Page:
The Ontario Hockey League announced plans this week for a shortened 2020-21 season with a hopeful February 4 start date.
Assuming that all goes as planned, the game itself is likely to look a little different.
Ontario’s minister of sport, Lisa MacLeod, confirmed on Friday afternoon (via Sportsnet) that bodychecking will not be allowed in the league during this upcoming season. That decision, according to the province, is seen as a necessary step in allowing games to be played and limiting the spread of COVID-19.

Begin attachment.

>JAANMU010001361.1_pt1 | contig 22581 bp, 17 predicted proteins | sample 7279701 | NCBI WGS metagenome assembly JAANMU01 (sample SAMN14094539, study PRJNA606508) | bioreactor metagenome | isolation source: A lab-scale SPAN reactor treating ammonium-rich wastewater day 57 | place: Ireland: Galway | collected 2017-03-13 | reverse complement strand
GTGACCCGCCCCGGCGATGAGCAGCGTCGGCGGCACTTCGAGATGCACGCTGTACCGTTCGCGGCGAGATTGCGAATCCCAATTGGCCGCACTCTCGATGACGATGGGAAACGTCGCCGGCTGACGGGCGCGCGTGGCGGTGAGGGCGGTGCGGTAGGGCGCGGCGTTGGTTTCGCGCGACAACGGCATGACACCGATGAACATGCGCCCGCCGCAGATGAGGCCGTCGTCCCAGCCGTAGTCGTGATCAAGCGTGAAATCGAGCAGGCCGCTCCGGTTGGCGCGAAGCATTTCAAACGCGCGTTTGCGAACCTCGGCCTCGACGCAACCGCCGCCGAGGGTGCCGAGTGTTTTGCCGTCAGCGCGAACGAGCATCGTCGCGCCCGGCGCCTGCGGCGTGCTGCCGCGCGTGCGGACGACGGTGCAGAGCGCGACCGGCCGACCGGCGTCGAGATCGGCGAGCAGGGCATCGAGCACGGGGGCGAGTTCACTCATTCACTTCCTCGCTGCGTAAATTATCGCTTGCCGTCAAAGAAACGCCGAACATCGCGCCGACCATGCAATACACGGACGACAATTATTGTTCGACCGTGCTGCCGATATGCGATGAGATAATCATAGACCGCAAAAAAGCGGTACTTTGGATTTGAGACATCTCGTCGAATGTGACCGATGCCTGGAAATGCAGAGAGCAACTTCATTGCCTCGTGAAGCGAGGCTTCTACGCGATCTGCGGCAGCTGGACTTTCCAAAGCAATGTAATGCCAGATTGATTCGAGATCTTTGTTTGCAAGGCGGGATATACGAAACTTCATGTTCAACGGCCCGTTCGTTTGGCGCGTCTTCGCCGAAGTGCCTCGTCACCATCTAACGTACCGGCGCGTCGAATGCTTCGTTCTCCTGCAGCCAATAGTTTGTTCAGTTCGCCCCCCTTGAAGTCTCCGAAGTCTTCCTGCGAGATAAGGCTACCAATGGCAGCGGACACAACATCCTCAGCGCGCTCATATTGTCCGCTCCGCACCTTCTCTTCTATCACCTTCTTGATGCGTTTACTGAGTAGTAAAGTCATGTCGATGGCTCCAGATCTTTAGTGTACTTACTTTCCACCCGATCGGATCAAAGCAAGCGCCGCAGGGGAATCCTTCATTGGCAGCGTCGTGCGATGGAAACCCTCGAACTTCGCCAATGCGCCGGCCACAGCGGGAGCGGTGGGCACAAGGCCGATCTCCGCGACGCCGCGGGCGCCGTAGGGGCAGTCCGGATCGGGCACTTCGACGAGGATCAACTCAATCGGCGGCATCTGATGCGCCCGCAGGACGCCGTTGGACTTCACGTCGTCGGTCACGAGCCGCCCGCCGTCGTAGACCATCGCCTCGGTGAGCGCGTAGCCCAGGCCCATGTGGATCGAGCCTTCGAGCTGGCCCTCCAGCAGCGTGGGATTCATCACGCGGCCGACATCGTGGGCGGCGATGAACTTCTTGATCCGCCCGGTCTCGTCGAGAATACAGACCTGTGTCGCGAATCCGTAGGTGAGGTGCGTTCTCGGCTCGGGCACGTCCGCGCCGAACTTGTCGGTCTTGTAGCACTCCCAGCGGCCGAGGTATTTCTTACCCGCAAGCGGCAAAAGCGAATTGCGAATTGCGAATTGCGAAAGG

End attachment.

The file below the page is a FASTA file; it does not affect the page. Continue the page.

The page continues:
That decision was prompted by the fact the QMJHL has had several outbreaks during its return to play this fall.
Like all other sports league, the OHL stopped its 2019-20 season due to the spread of the pandemic.
The league is hoping to report to training camp in late January.
This is not going to be a popular decision among fans, but trying to limit the amount of physical contact during a pandemic does make sense. The question is how much of an impact it ultimately makes, as well as how it well it will be enforced. Even if you do not allow bodychecking, players are still going to spend significant time in close proximity to one another on the ice (face-offs, for example, or any race for a puck). That does not even take into account the far more likely cause of a potential spread, including teammates on sharing the same bench, locker rooms, and any travel that takes place.